Just how I rely on TV to get me through tough times, I also rely heavily on the women in my life. Whether it's calling my mam to have a big cry, ranting about life to my work wives or chatting nonsense with my best friend - I can always count on the women in my life to be there for me. There are two women in particular that I always go to when life gets too much: Lorelai and Rory Gilmore. Although Rory is the worst person I've ever known and there are some pretty unbelievable storylines (seriously, I so much have to look at a Pop-Tart and I've gained ten pounds), Gilmore Girls manages to make everyday dramas that we can actually relate to feel equal parts calming and exciting. From Rory and Lorelai's witty mother-daughter banter to the fact that almost every character (read: everyone but Christopher) is pretty likeable, this is one series that's definitely stood the test of time (questionable reboot aside). The best part? It only gets better the more times you watch it.
rupaul's drag race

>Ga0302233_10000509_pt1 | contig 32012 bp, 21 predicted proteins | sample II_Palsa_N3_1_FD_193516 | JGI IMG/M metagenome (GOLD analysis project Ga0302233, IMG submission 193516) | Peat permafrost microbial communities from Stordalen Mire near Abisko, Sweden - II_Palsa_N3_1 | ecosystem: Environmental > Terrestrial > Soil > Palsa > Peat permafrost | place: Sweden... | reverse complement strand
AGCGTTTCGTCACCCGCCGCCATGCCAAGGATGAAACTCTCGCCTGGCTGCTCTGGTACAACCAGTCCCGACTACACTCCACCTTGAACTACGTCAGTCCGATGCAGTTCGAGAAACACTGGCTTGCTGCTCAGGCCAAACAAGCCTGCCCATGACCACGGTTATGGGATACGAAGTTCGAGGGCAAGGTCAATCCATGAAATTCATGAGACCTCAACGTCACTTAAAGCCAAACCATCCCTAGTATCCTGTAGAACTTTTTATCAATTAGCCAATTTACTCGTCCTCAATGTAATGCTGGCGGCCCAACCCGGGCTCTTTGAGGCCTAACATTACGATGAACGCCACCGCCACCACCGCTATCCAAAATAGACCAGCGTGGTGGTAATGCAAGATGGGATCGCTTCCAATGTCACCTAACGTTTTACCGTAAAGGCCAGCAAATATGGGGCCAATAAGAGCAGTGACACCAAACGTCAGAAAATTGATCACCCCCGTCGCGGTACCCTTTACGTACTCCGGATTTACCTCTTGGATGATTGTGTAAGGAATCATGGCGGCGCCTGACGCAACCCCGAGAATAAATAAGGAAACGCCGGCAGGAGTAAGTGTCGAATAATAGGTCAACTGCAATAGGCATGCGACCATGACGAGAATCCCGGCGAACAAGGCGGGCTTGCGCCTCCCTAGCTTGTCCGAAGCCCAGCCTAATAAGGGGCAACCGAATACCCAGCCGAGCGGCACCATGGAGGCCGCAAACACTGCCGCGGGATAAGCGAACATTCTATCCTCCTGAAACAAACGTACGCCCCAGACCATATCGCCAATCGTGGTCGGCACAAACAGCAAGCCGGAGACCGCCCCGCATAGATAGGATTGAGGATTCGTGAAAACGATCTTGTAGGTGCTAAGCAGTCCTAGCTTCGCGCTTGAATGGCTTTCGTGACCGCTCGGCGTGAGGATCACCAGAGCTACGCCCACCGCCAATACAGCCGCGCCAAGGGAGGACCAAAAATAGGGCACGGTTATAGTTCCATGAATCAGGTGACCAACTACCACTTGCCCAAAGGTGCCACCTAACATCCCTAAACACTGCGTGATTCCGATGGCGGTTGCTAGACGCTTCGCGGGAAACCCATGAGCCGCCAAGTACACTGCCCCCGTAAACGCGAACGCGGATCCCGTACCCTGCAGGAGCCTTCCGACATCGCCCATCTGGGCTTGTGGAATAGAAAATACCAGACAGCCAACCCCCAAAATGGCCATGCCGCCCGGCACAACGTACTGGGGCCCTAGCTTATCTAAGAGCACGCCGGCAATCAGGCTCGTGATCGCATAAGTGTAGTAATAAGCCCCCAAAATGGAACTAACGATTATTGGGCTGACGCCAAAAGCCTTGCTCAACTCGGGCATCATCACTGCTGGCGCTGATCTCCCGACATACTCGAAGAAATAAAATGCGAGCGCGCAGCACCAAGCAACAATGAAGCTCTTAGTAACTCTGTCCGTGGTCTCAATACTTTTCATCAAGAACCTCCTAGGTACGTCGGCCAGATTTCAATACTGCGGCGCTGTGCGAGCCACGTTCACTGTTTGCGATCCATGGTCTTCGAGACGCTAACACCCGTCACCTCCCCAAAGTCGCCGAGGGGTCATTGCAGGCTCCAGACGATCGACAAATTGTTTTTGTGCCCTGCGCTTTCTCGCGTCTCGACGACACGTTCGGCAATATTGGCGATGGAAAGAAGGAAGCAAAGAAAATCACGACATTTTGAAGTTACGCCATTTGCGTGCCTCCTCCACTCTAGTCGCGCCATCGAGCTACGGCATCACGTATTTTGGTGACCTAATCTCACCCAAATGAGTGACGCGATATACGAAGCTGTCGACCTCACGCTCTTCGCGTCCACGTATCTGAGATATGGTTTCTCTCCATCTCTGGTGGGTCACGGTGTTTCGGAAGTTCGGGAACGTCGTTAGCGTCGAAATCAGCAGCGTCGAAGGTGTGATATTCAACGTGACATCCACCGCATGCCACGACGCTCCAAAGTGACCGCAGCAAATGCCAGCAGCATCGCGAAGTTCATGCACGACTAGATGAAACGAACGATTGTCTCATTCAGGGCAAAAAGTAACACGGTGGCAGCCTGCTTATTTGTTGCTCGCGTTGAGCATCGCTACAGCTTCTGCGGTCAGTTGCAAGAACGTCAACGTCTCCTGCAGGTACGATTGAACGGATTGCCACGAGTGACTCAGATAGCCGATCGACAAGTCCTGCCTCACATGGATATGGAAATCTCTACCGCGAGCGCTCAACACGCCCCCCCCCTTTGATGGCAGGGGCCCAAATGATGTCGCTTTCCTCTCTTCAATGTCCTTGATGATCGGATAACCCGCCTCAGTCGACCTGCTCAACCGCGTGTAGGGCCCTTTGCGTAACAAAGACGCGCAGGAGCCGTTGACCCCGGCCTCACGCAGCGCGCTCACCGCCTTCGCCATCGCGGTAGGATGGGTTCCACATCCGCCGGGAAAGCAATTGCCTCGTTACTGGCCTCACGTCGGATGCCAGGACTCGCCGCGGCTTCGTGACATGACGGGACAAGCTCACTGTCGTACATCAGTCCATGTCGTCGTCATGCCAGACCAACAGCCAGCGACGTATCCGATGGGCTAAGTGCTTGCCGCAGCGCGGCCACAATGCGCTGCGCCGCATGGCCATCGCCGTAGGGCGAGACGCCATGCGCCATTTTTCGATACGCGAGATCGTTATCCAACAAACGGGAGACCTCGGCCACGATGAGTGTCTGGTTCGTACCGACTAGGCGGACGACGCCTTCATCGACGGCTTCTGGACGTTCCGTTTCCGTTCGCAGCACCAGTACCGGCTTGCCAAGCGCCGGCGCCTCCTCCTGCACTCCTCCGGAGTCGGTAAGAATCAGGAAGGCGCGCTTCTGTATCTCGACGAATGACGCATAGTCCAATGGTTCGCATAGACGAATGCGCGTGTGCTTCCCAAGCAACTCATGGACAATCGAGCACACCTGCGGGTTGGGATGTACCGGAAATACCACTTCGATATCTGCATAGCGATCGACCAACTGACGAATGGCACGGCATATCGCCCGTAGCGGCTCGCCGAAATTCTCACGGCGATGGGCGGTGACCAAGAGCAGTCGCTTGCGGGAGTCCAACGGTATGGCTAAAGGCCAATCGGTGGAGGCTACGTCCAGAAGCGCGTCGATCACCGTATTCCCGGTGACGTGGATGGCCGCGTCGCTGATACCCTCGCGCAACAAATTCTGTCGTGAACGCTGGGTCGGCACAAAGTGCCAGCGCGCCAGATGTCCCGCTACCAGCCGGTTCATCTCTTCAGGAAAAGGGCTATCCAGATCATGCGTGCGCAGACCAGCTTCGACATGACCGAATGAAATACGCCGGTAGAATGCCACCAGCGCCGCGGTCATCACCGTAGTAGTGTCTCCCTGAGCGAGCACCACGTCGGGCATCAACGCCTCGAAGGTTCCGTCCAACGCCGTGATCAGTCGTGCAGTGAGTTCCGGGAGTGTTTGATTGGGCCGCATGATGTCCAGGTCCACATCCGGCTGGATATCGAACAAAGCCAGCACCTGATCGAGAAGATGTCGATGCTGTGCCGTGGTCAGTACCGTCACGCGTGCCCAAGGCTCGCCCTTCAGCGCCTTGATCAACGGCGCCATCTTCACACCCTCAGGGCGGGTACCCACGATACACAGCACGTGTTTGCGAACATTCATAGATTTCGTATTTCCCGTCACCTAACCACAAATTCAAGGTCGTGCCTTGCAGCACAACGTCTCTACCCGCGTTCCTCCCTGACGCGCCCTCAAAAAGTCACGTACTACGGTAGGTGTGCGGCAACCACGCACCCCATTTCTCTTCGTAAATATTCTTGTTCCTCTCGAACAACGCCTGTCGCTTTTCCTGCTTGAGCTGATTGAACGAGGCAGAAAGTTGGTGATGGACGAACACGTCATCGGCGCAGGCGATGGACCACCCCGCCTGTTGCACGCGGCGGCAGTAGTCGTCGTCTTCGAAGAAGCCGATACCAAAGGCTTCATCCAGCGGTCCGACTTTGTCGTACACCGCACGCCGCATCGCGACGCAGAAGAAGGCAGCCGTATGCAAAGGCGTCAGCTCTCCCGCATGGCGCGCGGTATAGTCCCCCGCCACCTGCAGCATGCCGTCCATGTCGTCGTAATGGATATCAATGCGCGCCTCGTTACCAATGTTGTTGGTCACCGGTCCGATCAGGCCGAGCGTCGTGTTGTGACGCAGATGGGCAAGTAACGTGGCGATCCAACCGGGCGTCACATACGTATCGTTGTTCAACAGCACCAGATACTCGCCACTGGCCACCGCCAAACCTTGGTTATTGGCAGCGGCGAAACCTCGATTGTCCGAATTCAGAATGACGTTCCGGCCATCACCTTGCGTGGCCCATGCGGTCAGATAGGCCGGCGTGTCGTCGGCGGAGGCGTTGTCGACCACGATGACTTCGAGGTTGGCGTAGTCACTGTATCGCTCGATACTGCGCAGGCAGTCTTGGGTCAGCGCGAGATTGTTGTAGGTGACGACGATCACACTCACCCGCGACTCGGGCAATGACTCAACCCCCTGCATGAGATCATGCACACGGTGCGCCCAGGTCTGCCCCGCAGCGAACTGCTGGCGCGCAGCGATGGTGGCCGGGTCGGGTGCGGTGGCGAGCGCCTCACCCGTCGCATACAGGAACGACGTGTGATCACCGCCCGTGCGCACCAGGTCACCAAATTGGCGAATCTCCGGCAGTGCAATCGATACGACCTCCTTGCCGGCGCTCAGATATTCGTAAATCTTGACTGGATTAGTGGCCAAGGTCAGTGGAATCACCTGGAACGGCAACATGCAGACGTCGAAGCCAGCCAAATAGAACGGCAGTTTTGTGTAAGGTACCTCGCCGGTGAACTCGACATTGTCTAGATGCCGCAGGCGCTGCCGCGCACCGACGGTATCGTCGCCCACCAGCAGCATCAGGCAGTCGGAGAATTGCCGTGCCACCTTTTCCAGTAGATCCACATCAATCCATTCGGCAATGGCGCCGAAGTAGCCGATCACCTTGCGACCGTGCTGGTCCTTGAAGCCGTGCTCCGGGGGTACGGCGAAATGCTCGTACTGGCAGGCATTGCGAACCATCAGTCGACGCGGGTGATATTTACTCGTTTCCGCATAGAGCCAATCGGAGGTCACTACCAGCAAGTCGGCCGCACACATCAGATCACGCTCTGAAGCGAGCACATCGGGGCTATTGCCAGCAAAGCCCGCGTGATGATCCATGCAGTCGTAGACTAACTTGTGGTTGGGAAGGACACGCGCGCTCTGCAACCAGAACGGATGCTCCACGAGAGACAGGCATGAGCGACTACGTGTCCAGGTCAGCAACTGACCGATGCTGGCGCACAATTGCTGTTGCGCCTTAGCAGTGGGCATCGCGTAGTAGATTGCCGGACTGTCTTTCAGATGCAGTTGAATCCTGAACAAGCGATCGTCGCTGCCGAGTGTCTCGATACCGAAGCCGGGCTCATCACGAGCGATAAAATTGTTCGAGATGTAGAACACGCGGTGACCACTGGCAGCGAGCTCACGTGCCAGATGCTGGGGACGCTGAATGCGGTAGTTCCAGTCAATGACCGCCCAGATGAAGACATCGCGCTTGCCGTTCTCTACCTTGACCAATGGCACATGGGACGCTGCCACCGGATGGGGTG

I class myself as somewhat of a RuPaul's Drag Race superfan. I've been there since season one with the vaseline filters and each Friday night I stay awake into the early hours of the morning so I can watch the latest episode soon as it's uploaded to Netflix. I've watched each and every spin-off series including the current RuPaul's Celebrity Drag Race series and even the rather questionable Christmas edition, Holi-Slay. Whether it's the cutthroat wit of one Bianca Del Rio or the sheer length of Naomi Smalls' legs, I can always rely on RuPaul’s Drag Race to bring me joy. The challenges are comedic gold, the runways are STUN-NING, the Queens are all hilarious in their own unique way and the lip sync battles are always epic. Just google ‘Sasha Velour So Emotional’ and thank me later.